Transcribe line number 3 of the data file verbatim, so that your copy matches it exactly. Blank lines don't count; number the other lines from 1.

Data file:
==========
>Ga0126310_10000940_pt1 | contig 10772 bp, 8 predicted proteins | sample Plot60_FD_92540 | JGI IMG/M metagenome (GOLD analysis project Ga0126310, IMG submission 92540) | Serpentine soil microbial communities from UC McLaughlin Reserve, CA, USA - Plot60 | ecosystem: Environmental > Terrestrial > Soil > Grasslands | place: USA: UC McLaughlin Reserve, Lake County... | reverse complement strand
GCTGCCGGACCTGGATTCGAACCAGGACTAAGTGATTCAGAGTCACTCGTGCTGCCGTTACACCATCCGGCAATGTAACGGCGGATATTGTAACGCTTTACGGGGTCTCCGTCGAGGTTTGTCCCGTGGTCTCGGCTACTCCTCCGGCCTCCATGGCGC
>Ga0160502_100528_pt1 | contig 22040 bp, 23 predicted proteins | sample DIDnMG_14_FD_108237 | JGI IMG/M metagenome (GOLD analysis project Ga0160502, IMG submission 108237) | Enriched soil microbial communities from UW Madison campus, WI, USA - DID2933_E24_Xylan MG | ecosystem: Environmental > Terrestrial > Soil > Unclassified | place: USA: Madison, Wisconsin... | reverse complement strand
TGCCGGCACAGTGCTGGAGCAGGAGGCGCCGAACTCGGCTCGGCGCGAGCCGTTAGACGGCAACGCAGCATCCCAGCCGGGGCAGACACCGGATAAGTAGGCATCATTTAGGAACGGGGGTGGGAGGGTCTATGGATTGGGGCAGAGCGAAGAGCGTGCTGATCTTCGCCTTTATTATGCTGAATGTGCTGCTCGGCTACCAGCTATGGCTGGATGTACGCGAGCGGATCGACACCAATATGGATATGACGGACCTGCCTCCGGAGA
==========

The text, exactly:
>Ga0160502_100528_pt1 | contig 22040 bp, 23 predicted proteins | sample DIDnMG_14_FD_108237 | JGI IMG/M metagenome (GOLD analysis project Ga0160502, IMG submission 108237) | Enriched soil microbial communities from UW Madison campus, WI, USA - DID2933_E24_Xylan MG | ecosystem: Environmental > Terrestrial > Soil > Unclassified | place: USA: Madison, Wisconsin... | reverse complement strand